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High Performance Computing

How OpenCAPI and Gen-Z Accelerate Servers

With the rise of high-end hardware, the bottlenecking in modern systems has now shifted to the connections between individual components. Two open technologies, OpenCAPI and Gen-Z, have been designed to help.

Open Technologies

The open source technologies OpenCAPI and Gen-Z are intended to help servers set new performance records. (Photo: panumas nikhomkhai / Shutterstock)

Computers are expected to do more, faster: processors, RAM and hard drives are getting quicker all the time. The bottleneck has now become the connections between those components. To ensure that future servers and high-performance computers can handle rising data throughput, the tech industry is now working with OpenCAPI and Gen-Z, two technologies intended to help resolve the issue.

OpenCAPI is an open interface originally created by IBM and now maintained by a consortium composed of IBM, AMD, Google, Micron and Mellanox, among others. OpenCAPI is intended to connect CPU, GPU, RAM and memory using methods similar to PCI-Express 3.0, only ten times faster. That represents speeds of 150 gigabytes per second.

Future generations of computers featuring the interface will thus be well equipped for data-intensive tasks such as virtual reality, augmented reality, machine learning and complex scientific calculations. Machines running the technology will also be able to accommodate quicker components such as high-speed 3D Xpoint memory. OpenCAPI will first see use in high-end servers and supercomputers. The technology is intended to eventually make its way to desktop computers as well. The first OpenCAPI ports will be installed in IBM's Power9 servers, slated to launch next year. In the meantime, AMD has announced plans to integrate the technology into its Radeon GPUs.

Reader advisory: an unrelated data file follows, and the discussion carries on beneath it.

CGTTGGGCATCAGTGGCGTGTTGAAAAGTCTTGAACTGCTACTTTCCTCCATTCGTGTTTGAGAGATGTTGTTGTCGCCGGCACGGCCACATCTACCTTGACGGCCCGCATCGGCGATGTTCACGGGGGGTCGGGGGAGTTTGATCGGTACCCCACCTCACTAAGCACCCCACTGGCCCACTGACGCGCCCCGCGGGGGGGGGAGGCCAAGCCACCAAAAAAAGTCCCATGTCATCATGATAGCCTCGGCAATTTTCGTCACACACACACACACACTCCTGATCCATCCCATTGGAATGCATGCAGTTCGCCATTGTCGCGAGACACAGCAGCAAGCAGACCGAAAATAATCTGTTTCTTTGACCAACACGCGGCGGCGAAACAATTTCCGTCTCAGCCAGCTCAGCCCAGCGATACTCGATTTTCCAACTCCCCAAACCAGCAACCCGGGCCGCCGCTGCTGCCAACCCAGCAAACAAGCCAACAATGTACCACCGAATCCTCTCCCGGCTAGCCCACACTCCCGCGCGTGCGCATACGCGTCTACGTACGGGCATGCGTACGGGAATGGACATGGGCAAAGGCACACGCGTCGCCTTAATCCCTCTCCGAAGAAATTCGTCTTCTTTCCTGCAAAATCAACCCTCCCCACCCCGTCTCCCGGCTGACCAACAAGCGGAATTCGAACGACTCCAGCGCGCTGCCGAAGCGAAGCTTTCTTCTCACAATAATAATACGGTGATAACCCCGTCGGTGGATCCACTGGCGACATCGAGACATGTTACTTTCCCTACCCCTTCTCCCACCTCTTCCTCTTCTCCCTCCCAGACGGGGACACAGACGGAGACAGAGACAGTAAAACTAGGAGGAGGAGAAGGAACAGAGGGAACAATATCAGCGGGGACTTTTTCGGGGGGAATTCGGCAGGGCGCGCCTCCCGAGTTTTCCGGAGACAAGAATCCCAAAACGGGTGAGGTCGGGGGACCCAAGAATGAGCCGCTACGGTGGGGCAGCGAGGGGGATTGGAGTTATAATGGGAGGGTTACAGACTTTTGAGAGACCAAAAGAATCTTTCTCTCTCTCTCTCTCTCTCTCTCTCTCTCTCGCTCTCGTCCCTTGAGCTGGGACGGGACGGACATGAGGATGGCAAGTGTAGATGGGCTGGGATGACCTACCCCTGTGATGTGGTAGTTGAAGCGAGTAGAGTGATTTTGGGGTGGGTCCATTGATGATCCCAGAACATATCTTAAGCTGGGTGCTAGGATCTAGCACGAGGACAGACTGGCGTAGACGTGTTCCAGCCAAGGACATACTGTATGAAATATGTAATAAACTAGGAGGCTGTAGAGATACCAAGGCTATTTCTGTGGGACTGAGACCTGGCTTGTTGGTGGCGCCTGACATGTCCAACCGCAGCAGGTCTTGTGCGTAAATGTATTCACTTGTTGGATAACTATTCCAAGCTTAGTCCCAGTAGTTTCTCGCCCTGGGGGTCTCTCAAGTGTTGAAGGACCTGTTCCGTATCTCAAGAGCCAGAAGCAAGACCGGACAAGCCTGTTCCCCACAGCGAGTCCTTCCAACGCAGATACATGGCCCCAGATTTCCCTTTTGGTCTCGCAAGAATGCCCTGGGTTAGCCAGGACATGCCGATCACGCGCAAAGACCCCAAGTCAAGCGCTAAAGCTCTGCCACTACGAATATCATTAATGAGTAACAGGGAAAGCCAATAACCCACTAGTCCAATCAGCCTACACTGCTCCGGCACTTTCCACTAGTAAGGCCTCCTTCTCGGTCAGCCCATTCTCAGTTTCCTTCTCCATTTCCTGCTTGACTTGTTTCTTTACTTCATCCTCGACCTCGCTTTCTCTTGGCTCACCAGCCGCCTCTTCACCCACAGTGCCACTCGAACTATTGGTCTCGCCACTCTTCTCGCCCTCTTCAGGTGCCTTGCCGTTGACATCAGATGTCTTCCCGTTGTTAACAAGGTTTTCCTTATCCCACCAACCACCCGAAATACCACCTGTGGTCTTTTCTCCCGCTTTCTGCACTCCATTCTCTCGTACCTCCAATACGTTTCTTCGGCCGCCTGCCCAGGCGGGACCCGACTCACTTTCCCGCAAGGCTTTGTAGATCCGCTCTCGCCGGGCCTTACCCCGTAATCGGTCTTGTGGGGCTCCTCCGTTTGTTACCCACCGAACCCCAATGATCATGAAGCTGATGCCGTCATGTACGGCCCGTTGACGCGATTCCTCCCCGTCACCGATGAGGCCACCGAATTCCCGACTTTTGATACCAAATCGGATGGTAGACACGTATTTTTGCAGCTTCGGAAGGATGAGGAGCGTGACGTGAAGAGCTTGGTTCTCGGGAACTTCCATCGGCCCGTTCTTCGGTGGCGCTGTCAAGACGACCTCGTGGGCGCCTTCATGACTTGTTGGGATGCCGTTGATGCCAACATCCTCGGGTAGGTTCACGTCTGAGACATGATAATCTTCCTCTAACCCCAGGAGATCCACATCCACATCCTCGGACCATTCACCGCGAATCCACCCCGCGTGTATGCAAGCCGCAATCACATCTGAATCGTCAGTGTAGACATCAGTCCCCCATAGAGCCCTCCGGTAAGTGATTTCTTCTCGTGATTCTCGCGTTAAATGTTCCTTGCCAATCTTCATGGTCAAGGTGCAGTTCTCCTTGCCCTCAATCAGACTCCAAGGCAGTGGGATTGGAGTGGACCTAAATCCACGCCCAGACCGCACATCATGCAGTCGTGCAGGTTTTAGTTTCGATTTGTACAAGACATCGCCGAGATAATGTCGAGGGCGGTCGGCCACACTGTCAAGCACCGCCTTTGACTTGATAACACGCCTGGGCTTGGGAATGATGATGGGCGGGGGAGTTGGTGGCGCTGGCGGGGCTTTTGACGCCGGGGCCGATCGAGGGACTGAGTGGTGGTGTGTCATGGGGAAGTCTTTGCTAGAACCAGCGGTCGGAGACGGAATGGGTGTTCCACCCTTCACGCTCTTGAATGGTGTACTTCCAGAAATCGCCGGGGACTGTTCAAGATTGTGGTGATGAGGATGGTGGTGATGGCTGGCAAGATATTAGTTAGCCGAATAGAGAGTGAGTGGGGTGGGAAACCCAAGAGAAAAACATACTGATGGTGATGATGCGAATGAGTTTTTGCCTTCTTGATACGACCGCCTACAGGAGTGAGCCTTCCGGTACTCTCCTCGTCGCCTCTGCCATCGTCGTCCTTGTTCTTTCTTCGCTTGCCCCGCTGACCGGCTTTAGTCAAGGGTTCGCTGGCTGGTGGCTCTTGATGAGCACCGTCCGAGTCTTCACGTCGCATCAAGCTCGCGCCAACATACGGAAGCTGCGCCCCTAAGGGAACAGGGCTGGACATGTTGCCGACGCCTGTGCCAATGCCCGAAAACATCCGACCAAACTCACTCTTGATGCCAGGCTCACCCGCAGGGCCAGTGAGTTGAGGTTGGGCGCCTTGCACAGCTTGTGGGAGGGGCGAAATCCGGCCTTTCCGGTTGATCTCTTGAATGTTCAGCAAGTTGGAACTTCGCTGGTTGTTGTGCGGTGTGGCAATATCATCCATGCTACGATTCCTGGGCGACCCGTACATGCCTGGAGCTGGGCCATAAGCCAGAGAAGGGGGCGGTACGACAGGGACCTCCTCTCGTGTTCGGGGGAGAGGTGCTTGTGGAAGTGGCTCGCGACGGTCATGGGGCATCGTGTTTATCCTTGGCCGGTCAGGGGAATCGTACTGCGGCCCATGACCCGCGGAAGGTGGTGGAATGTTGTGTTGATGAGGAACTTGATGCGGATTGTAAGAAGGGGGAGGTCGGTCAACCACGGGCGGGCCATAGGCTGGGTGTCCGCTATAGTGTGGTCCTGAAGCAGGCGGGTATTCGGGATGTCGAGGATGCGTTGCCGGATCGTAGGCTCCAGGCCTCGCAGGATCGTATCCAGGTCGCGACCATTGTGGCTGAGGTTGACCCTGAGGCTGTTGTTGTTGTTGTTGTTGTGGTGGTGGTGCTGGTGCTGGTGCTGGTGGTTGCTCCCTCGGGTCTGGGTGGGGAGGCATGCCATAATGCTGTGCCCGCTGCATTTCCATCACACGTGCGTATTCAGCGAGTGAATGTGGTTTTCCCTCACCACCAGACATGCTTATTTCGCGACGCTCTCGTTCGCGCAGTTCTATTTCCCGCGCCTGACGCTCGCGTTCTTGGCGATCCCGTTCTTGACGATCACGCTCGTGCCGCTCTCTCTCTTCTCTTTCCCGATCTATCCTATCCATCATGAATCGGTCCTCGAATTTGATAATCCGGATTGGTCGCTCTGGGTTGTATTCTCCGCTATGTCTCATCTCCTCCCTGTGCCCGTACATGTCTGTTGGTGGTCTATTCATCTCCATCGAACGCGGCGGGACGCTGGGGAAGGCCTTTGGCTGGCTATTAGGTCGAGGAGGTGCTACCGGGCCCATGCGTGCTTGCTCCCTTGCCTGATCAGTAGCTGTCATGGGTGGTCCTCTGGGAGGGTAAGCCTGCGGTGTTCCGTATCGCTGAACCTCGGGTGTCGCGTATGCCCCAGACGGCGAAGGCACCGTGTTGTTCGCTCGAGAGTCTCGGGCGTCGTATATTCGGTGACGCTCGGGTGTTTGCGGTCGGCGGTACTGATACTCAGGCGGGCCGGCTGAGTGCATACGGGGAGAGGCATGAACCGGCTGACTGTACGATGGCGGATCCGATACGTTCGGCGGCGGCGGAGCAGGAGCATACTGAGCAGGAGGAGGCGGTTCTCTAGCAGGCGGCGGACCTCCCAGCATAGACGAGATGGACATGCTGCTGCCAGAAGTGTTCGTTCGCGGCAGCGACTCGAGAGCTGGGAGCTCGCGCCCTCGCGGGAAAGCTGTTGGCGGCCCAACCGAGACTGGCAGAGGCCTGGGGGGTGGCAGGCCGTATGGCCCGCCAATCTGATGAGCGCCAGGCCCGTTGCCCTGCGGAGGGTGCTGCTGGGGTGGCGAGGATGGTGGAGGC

Gen-Z divides up the server

Gen-Z technology, a new transfer standard, is intended to optimize networking between various devices and provide higher data transfer rates. Gen-Z will likely be of most benefit to computer centers. The technology is also maintained by a consortium featuring the likes of AMD, ARM, Broadcom, Cray, Dell EMC, Hewlett Packard Enterprise, Huawei and Samsung.

Gen-Z allows for computer centers to install individual server racks stocked solely with processors; the associated RAM actually housed within and connected to other elements. This is intended to boost efficiency and flexibility. It allows for huge volumes of memory to be made available, far beyond the standard current limitation of 48 Terabytes of RAM.